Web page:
The world of employment law: Casual, on-call and freelance workers
09 March 2021
Questions of employment status continue to preoccupy courts and legislators, as new technology and new ways of working pose a challenge to traditional definitions of employee and contractor. Cases on this issue are being brought around the world, many of which revolve around taxi and delivery drivers engaged through digital platforms.
Last October, the European Commission adopted its Work Programme for 2021 which includes a legislative initiative on improving the working conditions of platform workers, as part of its ambition to create a Europe “fit for a digital age”.
In the EU, the ECJ heard its first “gig” economy worker status claim in the Yodel case, referred from the UK. A parcel courier argued that he was a “worker” for the purposes of the EU Working Time Directive and so entitled to paid holiday. The ECJ, giving its version of a summary judgment, emphatically rejected the contention, ruling that it was for the national court to make a final decision about worker status. There was no breach of EU law and the courier appeared to have been correctly classified as self-employed.
In France, however, the Cour de Cassation (Supreme Court) ruled that Uber drivers were in a relationship of subordination and should properly be classified as employees rather than self-employed contractors. This is not the first such decision in France, with the Supreme Court having reached the same conclusion in 2018 in relation to workers engaged by the online platform Take Eat Easy. The status of online platform workers in France has still not been clarified by legislation, so a case-by-case analysis remains necessary. A report on “Regulating digital work platforms” was delivered on 2 December 2020 to the French prime minister containing some recommendations for regulating the use of digital work platforms, notably through the use of “umbrella companies” or cooperatives.
Meanwhile in the UK, a crucial Supreme Court ruling on the employment status of Uber drivers was announced last month.
Other UK developments on worker rights included an extension of the right to written statements of employment particulars to those with worker status, not just employees, from April 2020. The UK is also expected to legislate in 2021 to provide workers on variable hours contracts with a right to request a more stable and predictable contract after 26 weeks.
Online food delivery was a specific focus for employment law developments in Italy. The Supreme Court confirmed that delivery riders for Foodora are self-employed contractors not employees, but are still entitled to employee-type protections under Italian legislation because of the nature of the relationship. A Palermo tribunal reclassified a delivery rider as an employee (and reinstated him), and in Bologna a booking system was deemed to be potentially discriminatory. Meanwhile, the first collective agreement for self-employed riders was signed.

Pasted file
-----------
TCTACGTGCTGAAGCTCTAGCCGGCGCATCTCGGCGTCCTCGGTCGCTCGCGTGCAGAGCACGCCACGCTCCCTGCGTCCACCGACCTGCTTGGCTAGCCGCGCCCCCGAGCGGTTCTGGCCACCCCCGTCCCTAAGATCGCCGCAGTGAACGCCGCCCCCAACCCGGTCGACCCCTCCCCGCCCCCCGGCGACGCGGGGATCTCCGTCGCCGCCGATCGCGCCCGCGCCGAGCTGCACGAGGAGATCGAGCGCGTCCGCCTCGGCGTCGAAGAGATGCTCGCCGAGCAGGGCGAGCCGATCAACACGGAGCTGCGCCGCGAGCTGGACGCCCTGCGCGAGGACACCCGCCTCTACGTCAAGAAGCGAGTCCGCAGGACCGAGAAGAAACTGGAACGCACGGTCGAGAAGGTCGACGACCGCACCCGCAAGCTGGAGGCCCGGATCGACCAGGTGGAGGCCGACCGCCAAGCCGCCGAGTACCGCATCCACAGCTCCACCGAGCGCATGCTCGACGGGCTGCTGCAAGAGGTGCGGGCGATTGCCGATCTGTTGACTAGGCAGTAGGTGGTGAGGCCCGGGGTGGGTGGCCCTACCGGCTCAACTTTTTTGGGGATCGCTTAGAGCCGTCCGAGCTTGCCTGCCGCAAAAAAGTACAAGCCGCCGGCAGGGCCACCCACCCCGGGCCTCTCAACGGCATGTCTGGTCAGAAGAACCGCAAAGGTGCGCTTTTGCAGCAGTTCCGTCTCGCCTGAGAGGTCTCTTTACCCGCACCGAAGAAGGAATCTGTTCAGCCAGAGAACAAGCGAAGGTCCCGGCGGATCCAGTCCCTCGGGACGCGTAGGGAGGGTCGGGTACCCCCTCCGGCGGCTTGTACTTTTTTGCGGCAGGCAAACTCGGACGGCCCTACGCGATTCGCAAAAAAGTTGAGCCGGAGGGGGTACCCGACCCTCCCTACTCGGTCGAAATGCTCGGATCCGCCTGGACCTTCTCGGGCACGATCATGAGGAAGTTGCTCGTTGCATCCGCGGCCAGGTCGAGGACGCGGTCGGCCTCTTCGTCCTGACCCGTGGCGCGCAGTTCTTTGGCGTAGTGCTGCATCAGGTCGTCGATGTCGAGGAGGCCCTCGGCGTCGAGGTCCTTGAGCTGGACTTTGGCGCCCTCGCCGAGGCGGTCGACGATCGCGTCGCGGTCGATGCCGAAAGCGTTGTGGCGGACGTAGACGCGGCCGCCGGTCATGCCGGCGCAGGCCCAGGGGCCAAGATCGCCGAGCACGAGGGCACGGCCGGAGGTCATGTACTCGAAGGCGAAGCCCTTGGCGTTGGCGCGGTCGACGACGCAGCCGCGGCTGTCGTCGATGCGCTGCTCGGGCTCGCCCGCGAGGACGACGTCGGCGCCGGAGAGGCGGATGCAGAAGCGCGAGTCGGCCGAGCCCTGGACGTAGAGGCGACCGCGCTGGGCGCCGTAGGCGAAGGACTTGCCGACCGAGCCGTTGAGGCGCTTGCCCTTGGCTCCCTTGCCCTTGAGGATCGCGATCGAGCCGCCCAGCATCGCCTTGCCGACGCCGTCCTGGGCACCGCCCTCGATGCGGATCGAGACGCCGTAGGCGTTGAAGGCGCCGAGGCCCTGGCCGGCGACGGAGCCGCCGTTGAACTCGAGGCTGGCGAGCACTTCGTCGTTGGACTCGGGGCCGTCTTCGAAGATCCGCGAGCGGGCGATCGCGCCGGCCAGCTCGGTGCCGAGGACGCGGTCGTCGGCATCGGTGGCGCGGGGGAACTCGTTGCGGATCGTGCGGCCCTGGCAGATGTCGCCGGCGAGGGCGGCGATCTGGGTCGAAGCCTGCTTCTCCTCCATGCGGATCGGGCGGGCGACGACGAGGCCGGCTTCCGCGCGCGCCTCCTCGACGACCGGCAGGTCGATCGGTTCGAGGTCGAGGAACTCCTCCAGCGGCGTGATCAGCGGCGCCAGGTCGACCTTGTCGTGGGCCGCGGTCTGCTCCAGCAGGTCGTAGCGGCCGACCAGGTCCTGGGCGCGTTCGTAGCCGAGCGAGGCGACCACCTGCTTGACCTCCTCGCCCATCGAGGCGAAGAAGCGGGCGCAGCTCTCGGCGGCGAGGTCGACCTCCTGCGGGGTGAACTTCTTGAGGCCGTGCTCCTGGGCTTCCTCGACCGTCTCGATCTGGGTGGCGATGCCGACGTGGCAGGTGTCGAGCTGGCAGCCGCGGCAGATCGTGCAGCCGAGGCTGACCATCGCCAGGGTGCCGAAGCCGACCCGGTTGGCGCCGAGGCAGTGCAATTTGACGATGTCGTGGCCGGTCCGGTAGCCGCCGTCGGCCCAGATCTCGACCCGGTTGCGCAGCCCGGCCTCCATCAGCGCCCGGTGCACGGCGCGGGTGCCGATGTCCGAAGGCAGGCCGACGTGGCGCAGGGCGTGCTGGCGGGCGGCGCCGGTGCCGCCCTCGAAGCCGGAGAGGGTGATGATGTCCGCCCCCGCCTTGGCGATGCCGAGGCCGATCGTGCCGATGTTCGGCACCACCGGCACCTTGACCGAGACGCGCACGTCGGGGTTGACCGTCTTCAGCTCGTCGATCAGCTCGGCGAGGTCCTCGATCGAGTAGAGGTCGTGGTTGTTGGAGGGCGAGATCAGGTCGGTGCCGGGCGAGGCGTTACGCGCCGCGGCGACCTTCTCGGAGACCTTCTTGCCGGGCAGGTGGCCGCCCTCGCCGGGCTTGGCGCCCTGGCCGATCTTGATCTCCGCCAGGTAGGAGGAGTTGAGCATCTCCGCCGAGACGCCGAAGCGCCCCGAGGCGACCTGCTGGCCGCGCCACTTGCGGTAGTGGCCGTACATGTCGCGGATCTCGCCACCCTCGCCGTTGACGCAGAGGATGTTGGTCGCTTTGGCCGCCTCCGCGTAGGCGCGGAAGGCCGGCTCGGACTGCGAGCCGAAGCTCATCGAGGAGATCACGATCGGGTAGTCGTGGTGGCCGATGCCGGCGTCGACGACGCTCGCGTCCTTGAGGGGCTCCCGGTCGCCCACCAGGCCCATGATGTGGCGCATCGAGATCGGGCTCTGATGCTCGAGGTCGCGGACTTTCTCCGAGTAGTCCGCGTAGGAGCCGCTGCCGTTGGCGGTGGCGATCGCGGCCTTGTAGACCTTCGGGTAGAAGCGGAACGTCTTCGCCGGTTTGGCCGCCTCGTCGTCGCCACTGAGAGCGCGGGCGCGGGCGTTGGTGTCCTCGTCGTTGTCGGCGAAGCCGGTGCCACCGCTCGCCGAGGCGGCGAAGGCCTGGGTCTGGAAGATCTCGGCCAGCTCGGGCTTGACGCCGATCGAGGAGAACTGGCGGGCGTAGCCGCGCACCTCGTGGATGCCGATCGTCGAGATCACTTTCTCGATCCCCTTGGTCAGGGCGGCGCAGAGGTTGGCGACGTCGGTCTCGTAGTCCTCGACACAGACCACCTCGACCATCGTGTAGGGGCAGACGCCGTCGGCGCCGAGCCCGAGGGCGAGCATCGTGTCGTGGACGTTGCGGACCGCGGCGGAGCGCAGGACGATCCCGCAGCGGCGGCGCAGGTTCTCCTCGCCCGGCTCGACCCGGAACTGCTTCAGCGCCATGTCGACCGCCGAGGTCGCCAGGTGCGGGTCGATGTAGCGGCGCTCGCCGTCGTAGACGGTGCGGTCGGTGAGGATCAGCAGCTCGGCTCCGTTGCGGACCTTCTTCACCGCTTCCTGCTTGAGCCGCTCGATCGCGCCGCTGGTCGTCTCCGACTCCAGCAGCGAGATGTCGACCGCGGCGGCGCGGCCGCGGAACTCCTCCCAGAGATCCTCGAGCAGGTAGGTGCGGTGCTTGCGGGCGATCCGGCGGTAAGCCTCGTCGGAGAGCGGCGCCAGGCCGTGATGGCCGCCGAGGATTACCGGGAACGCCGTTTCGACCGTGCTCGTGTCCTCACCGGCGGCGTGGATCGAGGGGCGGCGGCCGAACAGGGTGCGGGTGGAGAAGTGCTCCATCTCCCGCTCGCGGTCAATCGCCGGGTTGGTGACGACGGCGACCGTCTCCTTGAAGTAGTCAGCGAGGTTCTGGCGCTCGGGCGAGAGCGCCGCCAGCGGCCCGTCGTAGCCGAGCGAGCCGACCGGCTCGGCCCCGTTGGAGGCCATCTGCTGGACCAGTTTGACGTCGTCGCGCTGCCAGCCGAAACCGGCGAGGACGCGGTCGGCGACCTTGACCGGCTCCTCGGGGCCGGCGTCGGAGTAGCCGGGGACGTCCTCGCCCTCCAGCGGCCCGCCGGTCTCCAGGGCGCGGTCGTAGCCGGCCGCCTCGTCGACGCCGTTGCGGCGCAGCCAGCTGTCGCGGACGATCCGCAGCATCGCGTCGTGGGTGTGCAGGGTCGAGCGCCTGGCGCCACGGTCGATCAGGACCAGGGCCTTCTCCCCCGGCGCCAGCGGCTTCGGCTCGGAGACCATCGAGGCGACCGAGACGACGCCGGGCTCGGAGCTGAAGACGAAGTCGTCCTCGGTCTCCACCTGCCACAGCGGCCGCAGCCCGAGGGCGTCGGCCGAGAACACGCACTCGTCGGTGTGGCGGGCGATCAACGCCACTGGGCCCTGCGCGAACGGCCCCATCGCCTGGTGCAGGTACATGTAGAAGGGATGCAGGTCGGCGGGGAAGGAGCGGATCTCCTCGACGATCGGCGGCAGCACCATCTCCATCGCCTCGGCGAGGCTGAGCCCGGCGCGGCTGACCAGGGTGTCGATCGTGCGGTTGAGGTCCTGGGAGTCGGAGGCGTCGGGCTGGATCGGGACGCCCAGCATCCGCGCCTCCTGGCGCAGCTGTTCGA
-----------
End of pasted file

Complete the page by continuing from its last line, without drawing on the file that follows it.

The Federal Labour Court in Germany ruled that gig economy workers (or “crowdworkers” as they are sometimes known there) may be employees if they are treated in a similar way to them. Another decision of the Court strengthened freelancer rights to information under the Transparency in Remuneration Act. It ruled that freelancers are included within the Act’s definition of an employee where they are financially dependent on one client, meaning they can request information about the salary levels of colleagues.
The Supreme Court in the Netherlands ruled that a contracting party’s intention no longer plays a role in determining whether a contract qualifies as an employment contract, provided other relevant legal criteria have been met. From 1 January 2020, new legislation was passed that entitles zero-hours (and similar) workers to a fixed number of working hours after 12 months’ service. The law requires employers to make a written offer of a fixed volume of work equal to the average number of hours worked in the previous 12 months.
In Belgium, the new coalition government has announced a review of the current rules on how to distinguish between employees and the self-employed.